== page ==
Television quiz shows ... where would we be without them? It doesn’t really matter if your favourite is “Pointless”, “The Chase”, “Eggheads”, or the recently returned “Fifteen to One”, they are all worth watching for one reason on another.
I love watching TV quiz shows to both flex my mental muscles and laugh out loud at some of the incredible answers.
That has been going on since the days of – let’s see how many of you remember this one – “Live from Norwich, it’s the quiz of the week, Sale of the Century”.
Through several decades and multiple TV stations I have shouted answers at the screen with a fairly good success rate.
I have never actually put myself through it, despite once outscoring an entire team on “University Challenge”, but I am still amazed some people who are quite clearly clinically stupid choose to put themselves in front of the cameras.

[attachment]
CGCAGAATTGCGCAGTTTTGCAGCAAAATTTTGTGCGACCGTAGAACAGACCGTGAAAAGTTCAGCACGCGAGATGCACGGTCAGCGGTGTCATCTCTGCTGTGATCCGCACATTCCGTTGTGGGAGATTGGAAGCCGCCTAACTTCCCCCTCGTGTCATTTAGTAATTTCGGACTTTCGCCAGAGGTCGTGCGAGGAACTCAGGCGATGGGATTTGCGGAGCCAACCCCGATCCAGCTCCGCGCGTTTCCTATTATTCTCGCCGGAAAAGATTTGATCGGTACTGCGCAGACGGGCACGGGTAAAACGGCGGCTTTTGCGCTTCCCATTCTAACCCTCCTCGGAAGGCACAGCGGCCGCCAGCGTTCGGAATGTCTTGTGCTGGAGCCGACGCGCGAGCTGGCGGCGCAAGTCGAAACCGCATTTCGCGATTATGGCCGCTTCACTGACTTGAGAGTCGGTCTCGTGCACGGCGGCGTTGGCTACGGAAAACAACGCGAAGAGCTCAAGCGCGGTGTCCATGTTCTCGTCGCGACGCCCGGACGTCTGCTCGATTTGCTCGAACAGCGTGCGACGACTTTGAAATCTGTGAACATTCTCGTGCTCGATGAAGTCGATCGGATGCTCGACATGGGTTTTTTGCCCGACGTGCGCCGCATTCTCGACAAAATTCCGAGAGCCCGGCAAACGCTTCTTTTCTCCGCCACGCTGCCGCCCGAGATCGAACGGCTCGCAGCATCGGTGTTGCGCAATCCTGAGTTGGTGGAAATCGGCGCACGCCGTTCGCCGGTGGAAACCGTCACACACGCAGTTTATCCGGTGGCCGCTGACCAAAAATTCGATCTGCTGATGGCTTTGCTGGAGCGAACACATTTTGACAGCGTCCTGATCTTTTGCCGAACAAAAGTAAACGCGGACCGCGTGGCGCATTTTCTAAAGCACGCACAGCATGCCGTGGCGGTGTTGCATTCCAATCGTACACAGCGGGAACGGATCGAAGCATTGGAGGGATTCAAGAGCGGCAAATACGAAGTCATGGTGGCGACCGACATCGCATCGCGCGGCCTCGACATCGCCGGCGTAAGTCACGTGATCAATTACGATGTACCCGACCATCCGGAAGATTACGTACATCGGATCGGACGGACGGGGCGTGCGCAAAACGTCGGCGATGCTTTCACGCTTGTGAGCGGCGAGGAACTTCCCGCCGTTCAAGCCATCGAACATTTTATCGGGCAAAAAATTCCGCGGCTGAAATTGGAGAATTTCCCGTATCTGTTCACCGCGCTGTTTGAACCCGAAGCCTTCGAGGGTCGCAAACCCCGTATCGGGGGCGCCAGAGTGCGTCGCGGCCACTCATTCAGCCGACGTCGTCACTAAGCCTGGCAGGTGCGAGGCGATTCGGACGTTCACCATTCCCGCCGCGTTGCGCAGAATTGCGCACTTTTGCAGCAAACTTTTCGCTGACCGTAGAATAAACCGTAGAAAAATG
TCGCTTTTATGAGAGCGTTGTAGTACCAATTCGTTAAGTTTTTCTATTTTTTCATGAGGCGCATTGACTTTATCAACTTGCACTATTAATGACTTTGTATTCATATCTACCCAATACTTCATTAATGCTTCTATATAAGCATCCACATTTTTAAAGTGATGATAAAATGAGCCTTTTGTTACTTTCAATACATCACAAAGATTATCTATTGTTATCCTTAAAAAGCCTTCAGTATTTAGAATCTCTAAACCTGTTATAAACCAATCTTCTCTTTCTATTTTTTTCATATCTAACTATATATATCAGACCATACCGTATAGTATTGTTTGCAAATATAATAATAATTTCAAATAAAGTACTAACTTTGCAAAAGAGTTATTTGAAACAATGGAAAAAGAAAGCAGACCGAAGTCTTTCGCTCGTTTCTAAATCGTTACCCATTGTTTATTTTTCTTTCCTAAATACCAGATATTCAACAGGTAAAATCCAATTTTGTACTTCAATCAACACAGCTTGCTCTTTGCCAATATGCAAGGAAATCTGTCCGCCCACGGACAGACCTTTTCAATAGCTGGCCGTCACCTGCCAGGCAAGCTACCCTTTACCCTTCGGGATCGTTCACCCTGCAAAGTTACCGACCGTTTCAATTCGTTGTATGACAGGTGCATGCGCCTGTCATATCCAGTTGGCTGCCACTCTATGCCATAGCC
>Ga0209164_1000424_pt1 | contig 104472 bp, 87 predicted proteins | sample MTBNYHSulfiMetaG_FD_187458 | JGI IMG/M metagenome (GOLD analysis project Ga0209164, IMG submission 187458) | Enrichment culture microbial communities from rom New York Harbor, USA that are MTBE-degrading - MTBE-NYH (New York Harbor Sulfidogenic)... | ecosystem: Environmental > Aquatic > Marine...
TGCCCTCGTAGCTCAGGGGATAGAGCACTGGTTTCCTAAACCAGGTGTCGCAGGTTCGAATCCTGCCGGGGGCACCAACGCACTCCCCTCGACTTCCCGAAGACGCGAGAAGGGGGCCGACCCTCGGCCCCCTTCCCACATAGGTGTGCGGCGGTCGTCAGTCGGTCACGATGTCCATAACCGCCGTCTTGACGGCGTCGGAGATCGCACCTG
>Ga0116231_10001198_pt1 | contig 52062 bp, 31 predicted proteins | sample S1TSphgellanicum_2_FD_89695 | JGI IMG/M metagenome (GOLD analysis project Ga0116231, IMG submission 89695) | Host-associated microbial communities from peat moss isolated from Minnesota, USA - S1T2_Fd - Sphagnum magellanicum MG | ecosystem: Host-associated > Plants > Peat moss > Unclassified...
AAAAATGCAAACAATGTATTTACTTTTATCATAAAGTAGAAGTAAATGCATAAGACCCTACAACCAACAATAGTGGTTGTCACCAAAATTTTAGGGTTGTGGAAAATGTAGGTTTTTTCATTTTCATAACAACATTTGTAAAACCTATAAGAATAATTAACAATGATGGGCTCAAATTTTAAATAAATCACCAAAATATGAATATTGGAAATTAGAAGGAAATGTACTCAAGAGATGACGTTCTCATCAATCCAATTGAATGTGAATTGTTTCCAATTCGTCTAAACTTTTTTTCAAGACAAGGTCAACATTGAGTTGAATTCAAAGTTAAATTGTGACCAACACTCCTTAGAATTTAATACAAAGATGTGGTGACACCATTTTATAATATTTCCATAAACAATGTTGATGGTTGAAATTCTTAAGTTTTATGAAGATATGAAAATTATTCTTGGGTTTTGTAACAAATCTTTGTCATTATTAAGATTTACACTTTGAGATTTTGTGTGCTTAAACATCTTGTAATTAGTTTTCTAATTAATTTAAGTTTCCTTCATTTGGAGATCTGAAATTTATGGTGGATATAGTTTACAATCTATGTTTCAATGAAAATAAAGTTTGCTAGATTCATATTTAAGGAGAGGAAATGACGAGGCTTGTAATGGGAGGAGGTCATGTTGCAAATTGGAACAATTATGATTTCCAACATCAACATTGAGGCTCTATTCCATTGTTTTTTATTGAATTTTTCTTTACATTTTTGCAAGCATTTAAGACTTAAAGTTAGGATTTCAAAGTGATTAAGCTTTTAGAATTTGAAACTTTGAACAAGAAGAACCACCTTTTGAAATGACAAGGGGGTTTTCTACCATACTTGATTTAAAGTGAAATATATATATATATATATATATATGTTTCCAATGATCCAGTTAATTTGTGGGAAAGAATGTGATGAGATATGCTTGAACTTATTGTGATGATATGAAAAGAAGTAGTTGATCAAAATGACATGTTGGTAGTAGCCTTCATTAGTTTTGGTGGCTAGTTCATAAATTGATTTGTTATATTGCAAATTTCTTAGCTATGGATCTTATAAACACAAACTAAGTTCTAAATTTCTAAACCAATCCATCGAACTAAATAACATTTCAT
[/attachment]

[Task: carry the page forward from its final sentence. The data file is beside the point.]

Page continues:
“What K is a Japanese suicide pilot,” Bob Holness once asked. Quick as a flash came the reply: “Kama Sutra.”
“Which J, according to the Bible, is the son of God,” asked Anne Robinson. “Jeremy” was the delightful reply.
And from the quiz where it all started for me, Nicholas Parsons asked: “What was Hitler’s first name?” Without hesitation, the contestant came back with: “Heil.”
But there is one thing troubling me about all the current crop of TV quiz shows. They all appeared to have been dumbed down in recent years.
I know for a certain fact I am not getting any more intelligent as the years go by, but I seem to finds many of the current crop of televised quizzes much easier to deal with than I used to.
The general knowledge round on “Mastermind” used to leave me delighted with three or four correct answers. Now it is often double that.
“University Challenge” has been known to include questions on football strips and brands of beer.
And that was why I have been so disappointed with the return of “Fifteen to One”.
It used to be a classy cranial contest.
Now it appears to be little more than a glorified pub quiz with a twist.